Lifeflow Meditation Blogs
This is where Lifeflow’s teachers and members of our community share with you their deep knowledge and experience about meditation and mindfulness – so you can learn more and get the most out of meditation.
Many people understand meditation to be a spiritual practice. But ask ten meditators what ‘spiritual’ means and you are likely to receive ten very different replies. If we aren’t clear about what ‘spiritual’ means, then for what purpose is that practice?
Dana Bell's story is one of hope, compassion, and the transformative power of teaching mindfulness meditation. During a difficult time supporting a friend with end-stage cancer, Dana's mindfulness training enabled her to be fully present and provide invaluable support through personalized meditations. This experience inspired her to use her skills professionally, running workshops for schools, community groups, and organizations. Dana's story is a testament to the transformative impact of mindfulness meditation and the power of cultivating awareness and presence in our lives.
Did you know that the words "hear" and "here" share a common root? Originally meaning "to be told, or learn by report", the spelling only changed in the 14th or 15th centuries. In our modern lives, the constant background noises of city life can easily distract us from being truly present and attentive.
Do you know a one stop shop where you can unpack the startling dream you had last night, find a yoga exercise to help relieve your back pain, study how your emotions arise, explore astronomy, find the lyrics of that old Beatles song that keeps running through your mind and read the true story of the first European woman to travel to Tibet?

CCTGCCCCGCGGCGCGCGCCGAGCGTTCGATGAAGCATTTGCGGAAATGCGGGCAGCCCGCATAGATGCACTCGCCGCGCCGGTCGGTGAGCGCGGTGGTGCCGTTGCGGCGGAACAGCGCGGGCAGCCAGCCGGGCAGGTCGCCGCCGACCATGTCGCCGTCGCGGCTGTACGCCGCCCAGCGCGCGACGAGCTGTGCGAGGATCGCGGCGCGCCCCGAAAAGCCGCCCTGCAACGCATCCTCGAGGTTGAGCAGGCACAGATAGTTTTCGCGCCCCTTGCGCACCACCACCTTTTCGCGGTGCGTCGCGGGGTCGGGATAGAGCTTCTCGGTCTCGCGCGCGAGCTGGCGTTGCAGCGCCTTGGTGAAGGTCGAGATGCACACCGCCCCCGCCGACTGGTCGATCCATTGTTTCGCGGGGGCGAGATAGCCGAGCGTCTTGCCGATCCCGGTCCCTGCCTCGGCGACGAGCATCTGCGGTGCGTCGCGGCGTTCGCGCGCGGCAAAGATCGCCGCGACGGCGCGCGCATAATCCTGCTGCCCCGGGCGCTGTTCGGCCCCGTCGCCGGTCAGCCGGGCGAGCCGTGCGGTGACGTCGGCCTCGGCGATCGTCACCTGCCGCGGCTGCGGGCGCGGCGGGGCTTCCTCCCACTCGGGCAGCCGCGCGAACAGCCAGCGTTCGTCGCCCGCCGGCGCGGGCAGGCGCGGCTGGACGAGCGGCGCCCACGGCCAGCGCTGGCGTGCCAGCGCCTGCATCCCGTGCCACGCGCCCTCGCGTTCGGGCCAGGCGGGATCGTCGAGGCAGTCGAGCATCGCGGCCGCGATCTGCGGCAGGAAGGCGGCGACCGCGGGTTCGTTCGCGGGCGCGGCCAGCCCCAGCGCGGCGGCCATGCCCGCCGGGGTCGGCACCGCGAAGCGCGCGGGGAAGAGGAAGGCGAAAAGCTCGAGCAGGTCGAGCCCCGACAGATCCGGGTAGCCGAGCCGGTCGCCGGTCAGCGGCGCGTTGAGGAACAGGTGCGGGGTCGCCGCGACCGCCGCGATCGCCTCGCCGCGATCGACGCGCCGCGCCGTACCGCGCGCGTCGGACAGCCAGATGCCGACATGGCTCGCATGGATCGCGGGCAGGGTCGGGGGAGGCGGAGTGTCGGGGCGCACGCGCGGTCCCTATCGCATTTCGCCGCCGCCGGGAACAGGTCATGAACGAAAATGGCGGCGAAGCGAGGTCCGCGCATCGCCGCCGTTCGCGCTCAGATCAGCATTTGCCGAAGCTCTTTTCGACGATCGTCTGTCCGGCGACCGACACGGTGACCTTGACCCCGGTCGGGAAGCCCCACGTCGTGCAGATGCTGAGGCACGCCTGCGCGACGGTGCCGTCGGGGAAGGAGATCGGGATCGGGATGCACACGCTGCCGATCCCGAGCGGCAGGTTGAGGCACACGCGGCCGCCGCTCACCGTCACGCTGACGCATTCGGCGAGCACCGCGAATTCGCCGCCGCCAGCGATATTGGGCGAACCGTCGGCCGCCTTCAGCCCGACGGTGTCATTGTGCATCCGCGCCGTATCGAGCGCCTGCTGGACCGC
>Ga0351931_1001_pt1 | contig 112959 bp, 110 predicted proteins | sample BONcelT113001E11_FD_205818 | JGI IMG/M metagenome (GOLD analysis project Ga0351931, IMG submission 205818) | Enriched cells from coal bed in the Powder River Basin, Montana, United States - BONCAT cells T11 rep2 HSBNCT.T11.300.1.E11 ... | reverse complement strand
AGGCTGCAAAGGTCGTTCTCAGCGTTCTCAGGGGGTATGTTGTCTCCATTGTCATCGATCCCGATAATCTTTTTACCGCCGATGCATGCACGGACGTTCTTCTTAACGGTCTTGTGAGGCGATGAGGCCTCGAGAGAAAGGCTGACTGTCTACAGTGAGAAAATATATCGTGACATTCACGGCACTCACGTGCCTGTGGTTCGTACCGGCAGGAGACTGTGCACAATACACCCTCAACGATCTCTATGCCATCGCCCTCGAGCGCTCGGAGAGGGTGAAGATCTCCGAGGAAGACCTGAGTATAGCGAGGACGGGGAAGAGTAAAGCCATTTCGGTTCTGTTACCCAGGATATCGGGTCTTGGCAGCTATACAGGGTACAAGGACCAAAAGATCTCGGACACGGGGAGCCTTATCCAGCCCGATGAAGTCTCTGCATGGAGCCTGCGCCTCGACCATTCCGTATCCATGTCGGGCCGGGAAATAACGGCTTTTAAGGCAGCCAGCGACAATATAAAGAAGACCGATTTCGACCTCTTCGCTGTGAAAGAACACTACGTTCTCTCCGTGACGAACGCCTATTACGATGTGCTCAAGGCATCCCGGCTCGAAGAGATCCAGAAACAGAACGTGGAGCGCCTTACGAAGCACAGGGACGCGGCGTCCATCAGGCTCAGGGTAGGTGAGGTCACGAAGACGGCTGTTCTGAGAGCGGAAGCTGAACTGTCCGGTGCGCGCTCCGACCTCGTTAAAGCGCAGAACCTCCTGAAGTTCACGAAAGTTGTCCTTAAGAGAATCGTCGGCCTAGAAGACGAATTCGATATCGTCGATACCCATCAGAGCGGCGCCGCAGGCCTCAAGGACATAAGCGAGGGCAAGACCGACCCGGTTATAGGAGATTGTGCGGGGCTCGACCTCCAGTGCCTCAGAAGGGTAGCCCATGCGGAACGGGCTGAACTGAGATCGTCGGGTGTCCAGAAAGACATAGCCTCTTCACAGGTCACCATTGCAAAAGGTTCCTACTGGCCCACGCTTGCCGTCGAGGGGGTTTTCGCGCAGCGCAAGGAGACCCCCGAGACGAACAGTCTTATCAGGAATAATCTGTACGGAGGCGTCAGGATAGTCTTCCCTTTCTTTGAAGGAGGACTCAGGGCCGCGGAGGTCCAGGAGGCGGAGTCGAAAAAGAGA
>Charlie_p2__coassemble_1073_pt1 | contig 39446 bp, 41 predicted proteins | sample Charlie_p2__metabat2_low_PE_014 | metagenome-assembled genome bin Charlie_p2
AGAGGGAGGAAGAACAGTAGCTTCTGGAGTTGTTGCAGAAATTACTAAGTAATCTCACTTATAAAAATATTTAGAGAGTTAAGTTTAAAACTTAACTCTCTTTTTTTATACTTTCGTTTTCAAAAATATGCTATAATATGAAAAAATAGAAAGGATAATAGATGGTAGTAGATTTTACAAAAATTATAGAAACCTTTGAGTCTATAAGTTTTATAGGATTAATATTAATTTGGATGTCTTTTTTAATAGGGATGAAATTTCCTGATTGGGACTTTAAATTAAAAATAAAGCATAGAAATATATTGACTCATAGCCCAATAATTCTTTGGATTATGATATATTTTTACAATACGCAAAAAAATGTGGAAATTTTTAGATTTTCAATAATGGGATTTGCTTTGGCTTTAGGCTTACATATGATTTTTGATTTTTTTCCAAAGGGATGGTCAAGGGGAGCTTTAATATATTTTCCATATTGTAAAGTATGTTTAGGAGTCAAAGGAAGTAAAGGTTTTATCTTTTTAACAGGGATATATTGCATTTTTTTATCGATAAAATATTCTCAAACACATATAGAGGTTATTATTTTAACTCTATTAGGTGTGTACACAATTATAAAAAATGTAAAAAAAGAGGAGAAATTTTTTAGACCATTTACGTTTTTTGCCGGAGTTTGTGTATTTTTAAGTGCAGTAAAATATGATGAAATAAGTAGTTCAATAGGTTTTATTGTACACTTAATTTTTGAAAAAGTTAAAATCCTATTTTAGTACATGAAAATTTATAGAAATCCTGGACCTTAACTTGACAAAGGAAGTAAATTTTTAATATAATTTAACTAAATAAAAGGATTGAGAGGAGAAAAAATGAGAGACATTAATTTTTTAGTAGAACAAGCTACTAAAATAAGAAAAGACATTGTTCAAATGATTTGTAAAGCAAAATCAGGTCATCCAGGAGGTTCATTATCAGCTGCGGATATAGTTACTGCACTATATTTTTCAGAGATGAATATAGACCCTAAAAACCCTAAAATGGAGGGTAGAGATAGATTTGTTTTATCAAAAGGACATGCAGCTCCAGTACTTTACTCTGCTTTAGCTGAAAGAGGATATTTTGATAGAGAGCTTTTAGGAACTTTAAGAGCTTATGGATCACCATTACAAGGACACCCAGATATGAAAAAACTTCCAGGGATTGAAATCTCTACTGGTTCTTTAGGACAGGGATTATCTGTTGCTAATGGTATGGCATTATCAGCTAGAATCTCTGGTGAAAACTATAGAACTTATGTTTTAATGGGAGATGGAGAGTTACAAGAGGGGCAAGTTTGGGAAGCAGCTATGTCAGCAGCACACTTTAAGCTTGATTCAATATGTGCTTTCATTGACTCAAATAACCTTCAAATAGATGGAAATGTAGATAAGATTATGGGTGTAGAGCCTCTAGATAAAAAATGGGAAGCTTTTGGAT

One of the basic truths of the meditation tradition is that it is our state of mind that governs so much of our experience of life. This isn’t just how or what we think about our lives (although that’s certainly a huge part of it) – it’s also about how we react emotionally and physically to things that happen. Do we tighten up, or lock down on some experiences ...
When we lose something or someone, often that is not the only loss—there are other things we lose too—friends, activities, the ability to socialize as we used to, our vibrancy or happiness, people, our jobs and partners. It can feel like a limb has been ripped off. It is possible to recover and thrive again …
Music, like all art, is inner experience brought into form – a form that we can both hear and feel. The combination of music and meditation ... is really something quite special – music can help to open us to all the joys and sorrows of our emotional life as well as ground us in the rhythms of life and the body ...
In the words of Sir David Attenborough, referring to the preciousness of age-old trees, “there is little else on Earth that plays host to such a rich community of life within a single living organism”. In this article Ann Calvert explores the importance of gum trees to the Peramangk people, to Lifeflow retreatants and to the group of volunteers caring for the land around Tara Hills Retreat Centre.
Meditation has long been used as a pathway to awareness. Scientific research is now also looking at another pathway – the use of psychedelics.